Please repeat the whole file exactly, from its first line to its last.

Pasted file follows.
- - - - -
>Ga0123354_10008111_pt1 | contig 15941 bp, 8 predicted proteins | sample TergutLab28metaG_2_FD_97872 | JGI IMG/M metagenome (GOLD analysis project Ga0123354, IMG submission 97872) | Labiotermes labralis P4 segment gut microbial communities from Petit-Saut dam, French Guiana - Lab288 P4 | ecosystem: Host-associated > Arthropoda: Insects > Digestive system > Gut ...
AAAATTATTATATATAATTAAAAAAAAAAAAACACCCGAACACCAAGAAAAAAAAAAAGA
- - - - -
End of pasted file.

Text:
>Ga0123354_10008111_pt1 | contig 15941 bp, 8 predicted proteins | sample TergutLab28metaG_2_FD_97872 | JGI IMG/M metagenome (GOLD analysis project Ga0123354, IMG submission 97872) | Labiotermes labralis P4 segment gut microbial communities from Petit-Saut dam, French Guiana - Lab288 P4 | ecosystem: Host-associated > Arthropoda: Insects > Digestive system > Gut ...
AAAATTATTATATATAATTAAAAAAAAAAAAACACCCGAACACCAAGAAAAAAAAAAAGA